The Rev. Mark Driscoll has taken his all-American style of d-bag theology to the UK, telling British Christians to “man-up.”
Let’s just say this: right now, name for me the one young, good Bible teacher that is known across Great Britain. You don’t have one – that’s the problem. There are a bunch of cowards who aren’t telling the truth.
Well, I suppose N.T. Wright might not count as young, but …
Young men, Driscoll says, won’t go to church in Britain because it’s nothing more than “guys in dresses preaching to grandmas.”
Somehow that made me think of Slim Charles lecturing his soldiers in The Wire for violating the Sunday truce by shooting the hat off of Omar’s grandmother.
Joel Watts at Unsettled Christianity has a more pertinent reaction. He notes that the neo-Calvinist Driscoll, by mocking robes and vestments as supposedly effeminate, apparently doesn’t realize John Calvin’s role in that tradition.
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Sarah Styles Bessey: “Gratefully, Disillusioned”
John Shore: “An Open Letter From Christians to Gay People”
“… we try to avoid physical and sexual.” (The key word there is “try.”)
American Family Association’s Bryan Fischer: The solution to sexual assault is to get rid of all the victims.
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Rachel Held Evans: “Esther and Vashti: The Real Story“
In their attempts to try and bend the stories of an ancient near eastern culture to fit into the dynamics of a modern-day, Western, nuclear family, [these evangelical authors] have dismissed the actual story of Vashti and Esther and replaced it with one of their own making.
Whether we like to admit it or not, the Bible was written at a time in history when most women were owned by their husbands.
Technically speaking, it is biblical for a woman to be sold by her father to pay off debt (Exodus 21:7), biblical for her to be forced to marry her rapist (Exodus 22:16-17), biblical for her to remain silent in church (1 Corinthians 14:34-35), biblical for her to cover her head (1 Corinthians 11:6), and biblical for her to be one of many wives (Deuteronomy 21:15-17).
With this in mind, I don’t know anyone who is actually advocating a return to biblical womanhood. What most in the “biblical womanhood” movement are advocating instead is a return to the June Cleaver culture of pre-feminist America, a culture that looked nothing like that of Vashti and Esther, Leah and Rachel, Tamar and Bathsheba, Mary and Martha.
The plot revolves around a missing girl and the serial killer believed to have murdered her who uses the Bible like a handbook. He takes passages from Leviticus — 21:9 for example: “The daughter of any priest, if she profanes herself by playing the harlot, she profanes her father. She shall be burned with fire” — and enacts them on women’s bodies. On Jewish women’s bodies.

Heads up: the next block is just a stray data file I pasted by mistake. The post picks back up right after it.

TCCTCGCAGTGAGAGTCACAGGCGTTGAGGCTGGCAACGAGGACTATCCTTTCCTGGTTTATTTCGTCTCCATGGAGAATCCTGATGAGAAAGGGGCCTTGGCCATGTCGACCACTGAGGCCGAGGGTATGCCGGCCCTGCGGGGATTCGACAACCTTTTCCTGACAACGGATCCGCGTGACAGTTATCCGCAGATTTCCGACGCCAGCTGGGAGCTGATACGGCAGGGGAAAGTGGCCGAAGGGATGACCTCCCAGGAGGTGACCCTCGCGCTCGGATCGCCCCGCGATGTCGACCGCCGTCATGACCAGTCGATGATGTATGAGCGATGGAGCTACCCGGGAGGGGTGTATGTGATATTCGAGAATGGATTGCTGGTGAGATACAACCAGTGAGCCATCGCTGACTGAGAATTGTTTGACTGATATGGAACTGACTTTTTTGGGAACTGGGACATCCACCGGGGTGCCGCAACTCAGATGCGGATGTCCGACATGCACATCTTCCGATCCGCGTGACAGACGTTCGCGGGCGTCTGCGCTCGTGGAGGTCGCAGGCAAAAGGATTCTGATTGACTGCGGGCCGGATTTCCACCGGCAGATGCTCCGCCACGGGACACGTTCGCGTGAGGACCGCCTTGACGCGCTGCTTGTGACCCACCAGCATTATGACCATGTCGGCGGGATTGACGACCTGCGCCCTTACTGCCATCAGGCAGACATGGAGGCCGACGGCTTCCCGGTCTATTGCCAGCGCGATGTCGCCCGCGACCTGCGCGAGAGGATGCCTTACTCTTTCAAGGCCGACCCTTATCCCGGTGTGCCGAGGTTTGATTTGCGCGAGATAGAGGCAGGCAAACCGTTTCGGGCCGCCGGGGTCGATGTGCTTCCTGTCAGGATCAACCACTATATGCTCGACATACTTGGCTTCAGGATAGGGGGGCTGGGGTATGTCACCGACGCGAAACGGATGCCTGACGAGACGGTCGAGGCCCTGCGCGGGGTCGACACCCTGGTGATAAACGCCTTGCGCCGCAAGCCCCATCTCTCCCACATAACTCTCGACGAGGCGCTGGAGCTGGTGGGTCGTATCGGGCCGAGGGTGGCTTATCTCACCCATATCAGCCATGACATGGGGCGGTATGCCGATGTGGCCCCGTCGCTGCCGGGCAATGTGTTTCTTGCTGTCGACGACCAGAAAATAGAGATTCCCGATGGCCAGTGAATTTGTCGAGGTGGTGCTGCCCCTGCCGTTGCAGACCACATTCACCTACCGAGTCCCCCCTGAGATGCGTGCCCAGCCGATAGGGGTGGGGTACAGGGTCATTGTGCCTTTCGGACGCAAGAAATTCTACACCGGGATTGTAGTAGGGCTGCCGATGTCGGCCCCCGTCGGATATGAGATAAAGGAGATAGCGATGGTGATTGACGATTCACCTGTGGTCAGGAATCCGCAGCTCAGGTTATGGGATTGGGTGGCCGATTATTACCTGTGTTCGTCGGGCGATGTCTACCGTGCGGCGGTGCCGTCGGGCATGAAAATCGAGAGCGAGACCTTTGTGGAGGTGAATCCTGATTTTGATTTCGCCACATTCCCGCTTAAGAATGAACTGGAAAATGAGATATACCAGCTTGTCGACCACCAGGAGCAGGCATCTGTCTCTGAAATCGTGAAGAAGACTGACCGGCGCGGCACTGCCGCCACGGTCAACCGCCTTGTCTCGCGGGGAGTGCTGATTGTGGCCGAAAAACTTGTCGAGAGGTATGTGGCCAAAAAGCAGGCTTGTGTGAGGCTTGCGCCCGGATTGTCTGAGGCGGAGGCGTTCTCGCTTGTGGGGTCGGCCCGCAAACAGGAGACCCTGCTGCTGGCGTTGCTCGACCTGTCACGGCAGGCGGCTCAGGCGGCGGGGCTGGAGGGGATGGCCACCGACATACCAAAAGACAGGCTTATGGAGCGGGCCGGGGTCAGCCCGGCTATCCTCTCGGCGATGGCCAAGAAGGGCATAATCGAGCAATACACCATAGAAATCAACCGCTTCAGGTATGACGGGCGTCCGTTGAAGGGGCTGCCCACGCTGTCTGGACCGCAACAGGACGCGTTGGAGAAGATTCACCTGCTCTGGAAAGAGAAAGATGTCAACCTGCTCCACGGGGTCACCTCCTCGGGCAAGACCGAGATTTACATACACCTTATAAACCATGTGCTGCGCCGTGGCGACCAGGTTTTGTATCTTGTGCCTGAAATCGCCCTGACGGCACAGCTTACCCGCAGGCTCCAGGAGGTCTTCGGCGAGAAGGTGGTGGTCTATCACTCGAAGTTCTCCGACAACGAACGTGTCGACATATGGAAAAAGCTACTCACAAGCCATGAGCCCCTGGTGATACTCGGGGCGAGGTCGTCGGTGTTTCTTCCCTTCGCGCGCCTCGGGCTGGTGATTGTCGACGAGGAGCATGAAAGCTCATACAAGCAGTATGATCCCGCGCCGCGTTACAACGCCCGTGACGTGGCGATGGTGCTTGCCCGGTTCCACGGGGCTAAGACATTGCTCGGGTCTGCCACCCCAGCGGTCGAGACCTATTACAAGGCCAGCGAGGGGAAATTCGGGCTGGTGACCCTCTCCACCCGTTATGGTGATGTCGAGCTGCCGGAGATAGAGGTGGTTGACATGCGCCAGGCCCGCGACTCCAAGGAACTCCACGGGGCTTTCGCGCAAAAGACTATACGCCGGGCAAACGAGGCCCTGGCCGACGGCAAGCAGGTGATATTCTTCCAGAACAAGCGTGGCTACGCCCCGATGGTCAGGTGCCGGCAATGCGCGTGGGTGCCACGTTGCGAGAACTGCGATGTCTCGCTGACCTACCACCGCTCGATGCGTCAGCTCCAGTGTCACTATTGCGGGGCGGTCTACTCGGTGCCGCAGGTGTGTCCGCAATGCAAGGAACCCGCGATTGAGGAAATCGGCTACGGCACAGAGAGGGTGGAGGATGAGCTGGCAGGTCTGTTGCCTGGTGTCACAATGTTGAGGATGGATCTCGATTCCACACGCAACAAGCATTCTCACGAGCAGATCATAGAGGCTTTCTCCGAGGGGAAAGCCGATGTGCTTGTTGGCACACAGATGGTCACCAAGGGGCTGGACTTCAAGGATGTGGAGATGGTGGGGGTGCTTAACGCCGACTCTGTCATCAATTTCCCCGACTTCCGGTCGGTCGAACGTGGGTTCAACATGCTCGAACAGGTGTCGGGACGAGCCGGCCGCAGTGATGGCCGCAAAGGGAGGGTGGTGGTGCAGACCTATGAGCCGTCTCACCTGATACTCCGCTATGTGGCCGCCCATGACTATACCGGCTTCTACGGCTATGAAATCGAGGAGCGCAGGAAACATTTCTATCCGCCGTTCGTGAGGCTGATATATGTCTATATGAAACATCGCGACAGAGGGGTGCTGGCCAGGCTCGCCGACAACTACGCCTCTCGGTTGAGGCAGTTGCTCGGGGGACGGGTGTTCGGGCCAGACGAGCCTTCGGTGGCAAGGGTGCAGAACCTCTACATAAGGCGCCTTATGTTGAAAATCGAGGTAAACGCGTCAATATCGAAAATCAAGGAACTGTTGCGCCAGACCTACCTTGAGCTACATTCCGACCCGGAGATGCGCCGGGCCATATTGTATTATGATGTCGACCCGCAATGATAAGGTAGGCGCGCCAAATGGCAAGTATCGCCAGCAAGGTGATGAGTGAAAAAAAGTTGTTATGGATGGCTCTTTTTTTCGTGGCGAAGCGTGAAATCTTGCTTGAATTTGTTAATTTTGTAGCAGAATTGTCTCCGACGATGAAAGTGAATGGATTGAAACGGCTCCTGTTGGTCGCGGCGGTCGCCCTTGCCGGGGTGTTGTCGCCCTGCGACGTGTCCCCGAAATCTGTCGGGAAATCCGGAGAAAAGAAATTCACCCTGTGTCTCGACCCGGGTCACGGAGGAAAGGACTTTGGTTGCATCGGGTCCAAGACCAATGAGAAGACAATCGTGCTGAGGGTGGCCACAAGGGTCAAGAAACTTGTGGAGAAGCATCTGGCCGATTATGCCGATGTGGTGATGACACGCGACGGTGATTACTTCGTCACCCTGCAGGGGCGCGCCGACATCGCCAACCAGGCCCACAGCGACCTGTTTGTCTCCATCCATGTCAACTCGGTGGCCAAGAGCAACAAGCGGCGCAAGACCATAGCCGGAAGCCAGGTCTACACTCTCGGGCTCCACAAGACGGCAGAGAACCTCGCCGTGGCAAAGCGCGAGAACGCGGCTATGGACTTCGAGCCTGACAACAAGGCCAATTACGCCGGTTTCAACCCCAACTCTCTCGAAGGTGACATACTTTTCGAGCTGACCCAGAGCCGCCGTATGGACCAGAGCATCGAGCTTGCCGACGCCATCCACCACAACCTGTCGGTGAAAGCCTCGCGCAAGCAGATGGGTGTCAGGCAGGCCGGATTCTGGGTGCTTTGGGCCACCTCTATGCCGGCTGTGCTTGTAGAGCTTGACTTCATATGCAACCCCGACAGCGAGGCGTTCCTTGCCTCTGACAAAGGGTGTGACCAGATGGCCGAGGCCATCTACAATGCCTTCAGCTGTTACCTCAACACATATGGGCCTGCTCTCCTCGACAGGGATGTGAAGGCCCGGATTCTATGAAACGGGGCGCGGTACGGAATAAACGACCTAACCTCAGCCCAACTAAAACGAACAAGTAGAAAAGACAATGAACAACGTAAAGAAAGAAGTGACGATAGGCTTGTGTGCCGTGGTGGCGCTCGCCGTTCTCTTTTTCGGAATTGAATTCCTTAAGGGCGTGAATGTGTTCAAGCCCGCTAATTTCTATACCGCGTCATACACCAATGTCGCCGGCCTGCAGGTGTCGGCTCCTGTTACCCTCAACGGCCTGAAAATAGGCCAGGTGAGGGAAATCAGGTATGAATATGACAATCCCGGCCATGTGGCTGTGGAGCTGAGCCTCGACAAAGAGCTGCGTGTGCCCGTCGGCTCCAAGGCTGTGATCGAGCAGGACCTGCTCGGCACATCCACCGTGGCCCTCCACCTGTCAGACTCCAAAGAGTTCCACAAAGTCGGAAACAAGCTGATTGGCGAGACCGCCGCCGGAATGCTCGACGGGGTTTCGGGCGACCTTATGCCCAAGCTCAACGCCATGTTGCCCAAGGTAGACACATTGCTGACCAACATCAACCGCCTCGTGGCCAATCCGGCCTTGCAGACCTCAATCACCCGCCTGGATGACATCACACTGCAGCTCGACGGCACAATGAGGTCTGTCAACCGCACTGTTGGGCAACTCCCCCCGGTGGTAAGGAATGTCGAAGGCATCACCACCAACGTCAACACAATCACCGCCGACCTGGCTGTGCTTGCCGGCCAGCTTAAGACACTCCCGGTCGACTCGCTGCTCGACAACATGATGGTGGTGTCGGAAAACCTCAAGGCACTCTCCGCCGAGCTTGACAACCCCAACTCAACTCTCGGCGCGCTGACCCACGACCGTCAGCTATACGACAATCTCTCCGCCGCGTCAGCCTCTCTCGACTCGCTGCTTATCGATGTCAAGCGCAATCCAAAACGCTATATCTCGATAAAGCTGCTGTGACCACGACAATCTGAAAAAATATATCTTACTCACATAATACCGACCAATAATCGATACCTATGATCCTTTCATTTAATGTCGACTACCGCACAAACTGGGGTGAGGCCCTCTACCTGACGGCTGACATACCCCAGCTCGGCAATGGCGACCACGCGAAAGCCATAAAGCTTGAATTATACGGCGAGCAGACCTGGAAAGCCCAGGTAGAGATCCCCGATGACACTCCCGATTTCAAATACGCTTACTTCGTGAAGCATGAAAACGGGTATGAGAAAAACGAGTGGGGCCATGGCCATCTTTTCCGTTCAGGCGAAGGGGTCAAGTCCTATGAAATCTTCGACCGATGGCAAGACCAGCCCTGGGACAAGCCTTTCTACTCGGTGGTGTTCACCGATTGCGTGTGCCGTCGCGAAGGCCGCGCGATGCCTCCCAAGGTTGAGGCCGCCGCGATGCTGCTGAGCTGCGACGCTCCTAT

… I must admit that part of me is relieved to have these disturbing passages out in public. These bloody verses that insist women be punished with violent death — often for perceived or imagined sexual transgressions — are usually overlooked, downplayed, skipped over, ignored. Most people like to pretend they aren’t really in the text. Especially people who claim to take the Bible literally.
Passages like these should render biblical literalism impossible.
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Warren Throckmorton: “Alan Chambers: 99.9% have not experienced a change in their orientation”
Alan Chambers is president of Exodus International, an organization that long billed itself as an “ex-gay ministry.” In December, the conservative World magazine awarded Chambers its “Daniel of the Year” title for having “the strength to stand up against ungodly trends.”
But there’s something that angers Chambers’ opponents as much as his belief that homosexuality is wrong: His message that homosexuals can change. That’s not a new teaching in evangelical Christianity, but it might be one of the most radically unpopular messages in America today.
Pressed on that point at the Gay Christian Network on Friday, Chambers himself said this:
The majority of people that I have met, and I would say the majority meaning 99.9% of them have not experienced a change in their orientation or have gotten to a place where they could say that they could never be tempted or are not tempted in some way or experience some level of same-sex attraction.
Throckmorton asks: “Will this news be reported by Christian media, or become part of the evangelical blackout?”
B. I’m answering, “B.: It will become part of the evangelical blackout.”